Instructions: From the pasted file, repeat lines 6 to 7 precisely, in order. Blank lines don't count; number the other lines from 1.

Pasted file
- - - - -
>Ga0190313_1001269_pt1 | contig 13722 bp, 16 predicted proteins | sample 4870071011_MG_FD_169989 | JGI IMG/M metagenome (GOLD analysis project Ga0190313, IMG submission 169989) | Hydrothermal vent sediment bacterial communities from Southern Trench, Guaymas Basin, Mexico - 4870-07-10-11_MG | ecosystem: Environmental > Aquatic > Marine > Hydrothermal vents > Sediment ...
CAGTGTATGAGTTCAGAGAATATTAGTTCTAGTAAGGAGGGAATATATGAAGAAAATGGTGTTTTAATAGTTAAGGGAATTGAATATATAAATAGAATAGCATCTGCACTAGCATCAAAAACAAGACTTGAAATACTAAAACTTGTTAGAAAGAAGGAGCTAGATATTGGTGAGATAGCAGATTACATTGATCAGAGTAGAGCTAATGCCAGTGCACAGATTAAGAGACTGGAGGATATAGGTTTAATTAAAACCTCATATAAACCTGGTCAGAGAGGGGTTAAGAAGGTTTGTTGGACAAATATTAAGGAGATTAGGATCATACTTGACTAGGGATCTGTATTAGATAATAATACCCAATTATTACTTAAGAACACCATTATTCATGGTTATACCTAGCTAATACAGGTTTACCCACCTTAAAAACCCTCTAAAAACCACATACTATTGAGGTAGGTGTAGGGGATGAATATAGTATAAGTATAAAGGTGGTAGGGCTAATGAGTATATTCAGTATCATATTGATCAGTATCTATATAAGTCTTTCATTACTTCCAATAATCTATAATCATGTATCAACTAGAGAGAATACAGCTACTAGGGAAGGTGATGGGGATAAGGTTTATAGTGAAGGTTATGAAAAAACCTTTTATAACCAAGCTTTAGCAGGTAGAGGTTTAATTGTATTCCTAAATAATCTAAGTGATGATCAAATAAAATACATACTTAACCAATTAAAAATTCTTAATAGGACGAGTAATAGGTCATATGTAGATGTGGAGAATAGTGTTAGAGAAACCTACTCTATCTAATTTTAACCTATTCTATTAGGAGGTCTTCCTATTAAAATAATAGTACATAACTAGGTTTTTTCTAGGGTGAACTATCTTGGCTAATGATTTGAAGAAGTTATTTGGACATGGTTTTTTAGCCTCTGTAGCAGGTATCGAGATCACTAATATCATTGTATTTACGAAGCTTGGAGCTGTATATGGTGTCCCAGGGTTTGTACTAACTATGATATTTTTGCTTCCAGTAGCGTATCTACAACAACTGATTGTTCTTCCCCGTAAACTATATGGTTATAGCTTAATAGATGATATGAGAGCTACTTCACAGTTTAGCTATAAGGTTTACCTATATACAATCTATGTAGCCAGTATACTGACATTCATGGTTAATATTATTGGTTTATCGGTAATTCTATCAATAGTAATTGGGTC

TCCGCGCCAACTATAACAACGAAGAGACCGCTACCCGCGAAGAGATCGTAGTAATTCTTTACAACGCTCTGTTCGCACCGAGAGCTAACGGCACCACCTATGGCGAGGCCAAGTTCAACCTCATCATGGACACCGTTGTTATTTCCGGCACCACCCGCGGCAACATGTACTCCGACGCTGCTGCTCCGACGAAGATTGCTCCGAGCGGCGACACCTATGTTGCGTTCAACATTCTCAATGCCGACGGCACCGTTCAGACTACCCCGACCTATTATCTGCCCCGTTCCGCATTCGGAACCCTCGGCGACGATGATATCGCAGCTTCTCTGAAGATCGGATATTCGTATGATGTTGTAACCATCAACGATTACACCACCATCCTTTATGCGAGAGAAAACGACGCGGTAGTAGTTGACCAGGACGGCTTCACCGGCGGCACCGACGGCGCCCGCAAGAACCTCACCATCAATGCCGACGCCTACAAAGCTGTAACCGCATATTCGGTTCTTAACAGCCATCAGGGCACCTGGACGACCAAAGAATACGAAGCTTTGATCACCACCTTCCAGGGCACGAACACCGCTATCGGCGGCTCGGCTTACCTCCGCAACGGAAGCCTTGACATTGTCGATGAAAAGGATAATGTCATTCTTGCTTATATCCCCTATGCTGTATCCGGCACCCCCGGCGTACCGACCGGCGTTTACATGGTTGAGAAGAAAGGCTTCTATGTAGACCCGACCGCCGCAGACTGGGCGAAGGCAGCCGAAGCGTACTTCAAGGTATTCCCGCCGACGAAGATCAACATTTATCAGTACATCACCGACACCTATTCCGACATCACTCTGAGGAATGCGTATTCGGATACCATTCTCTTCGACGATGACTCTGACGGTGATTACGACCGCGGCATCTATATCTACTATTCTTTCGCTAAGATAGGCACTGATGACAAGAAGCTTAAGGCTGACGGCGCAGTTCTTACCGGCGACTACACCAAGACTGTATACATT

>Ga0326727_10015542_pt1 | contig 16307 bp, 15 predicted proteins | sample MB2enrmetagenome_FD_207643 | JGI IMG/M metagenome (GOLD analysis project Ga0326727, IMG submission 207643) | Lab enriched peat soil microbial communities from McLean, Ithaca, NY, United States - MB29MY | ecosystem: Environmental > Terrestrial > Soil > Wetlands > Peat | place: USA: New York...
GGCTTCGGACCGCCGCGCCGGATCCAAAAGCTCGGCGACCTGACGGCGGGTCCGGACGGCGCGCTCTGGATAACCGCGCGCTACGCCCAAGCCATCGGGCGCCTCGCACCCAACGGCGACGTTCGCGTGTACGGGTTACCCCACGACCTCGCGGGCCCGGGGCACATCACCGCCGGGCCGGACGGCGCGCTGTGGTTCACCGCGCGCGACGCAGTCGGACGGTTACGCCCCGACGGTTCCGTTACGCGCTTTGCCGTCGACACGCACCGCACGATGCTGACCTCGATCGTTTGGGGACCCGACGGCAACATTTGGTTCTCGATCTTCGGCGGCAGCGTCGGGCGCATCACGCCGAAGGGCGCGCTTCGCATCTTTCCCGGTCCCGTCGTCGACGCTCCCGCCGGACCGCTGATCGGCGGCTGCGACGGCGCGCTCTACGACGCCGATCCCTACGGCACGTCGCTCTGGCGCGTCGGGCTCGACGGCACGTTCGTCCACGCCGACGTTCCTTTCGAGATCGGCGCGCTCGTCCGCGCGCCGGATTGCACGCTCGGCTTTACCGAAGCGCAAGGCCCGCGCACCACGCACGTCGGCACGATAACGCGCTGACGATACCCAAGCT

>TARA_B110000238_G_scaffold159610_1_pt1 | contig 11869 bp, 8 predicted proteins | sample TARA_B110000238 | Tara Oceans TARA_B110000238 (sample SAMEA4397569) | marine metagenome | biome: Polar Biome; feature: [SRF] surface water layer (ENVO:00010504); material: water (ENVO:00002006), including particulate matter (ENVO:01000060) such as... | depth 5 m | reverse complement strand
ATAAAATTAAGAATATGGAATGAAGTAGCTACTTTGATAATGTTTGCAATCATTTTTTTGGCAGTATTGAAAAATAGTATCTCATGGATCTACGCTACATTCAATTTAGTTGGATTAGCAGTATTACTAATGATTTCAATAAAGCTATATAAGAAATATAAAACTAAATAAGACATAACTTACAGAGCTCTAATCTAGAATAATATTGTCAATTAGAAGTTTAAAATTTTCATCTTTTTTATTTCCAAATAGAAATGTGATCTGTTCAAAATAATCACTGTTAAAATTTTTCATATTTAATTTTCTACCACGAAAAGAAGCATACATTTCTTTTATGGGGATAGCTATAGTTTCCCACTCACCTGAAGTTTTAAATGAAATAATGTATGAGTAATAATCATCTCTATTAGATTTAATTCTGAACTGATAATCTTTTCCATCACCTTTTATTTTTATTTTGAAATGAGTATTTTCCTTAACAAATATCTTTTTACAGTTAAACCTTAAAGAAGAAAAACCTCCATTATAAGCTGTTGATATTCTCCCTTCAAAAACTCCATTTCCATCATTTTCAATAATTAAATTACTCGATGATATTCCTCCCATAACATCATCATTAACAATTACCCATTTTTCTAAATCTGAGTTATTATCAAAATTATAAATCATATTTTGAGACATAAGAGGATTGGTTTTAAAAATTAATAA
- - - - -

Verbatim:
>TARA_B110000238_G_scaffold159610_1_pt1 | contig 11869 bp, 8 predicted proteins | sample TARA_B110000238 | Tara Oceans TARA_B110000238 (sample SAMEA4397569) | marine metagenome | biome: Polar Biome; feature: [SRF] surface water layer (ENVO:00010504); material: water (ENVO:00002006), including particulate matter (ENVO:01000060) such as... | depth 5 m | reverse complement strand
ATAAAATTAAGAATATGGAATGAAGTAGCTACTTTGATAATGTTTGCAATCATTTTTTTGGCAGTATTGAAAAATAGTATCTCATGGATCTACGCTACATTCAATTTAGTTGGATTAGCAGTATTACTAATGATTTCAATAAAGCTATATAAGAAATATAAAACTAAATAAGACATAACTTACAGAGCTCTAATCTAGAATAATATTGTCAATTAGAAGTTTAAAATTTTCATCTTTTTTATTTCCAAATAGAAATGTGATCTGTTCAAAATAATCACTGTTAAAATTTTTCATATTTAATTTTCTACCACGAAAAGAAGCATACATTTCTTTTATGGGGATAGCTATAGTTTCCCACTCACCTGAAGTTTTAAATGAAATAATGTATGAGTAATAATCATCTCTATTAGATTTAATTCTGAACTGATAATCTTTTCCATCACCTTTTATTTTTATTTTGAAATGAGTATTTTCCTTAACAAATATCTTTTTACAGTTAAACCTTAAAGAAGAAAAACCTCCATTATAAGCTGTTGATATTCTCCCTTCAAAAACTCCATTTCCATCATTTTCAATAATTAAATTACTCGATGATATTCCTCCCATAACATCATCATTAACAATTACCCATTTTTCTAAATCTGAGTTATTATCAAAATTATAAATCATATTTTGAGACATAAGAGGATTGGTTTTAAAAATTAATAA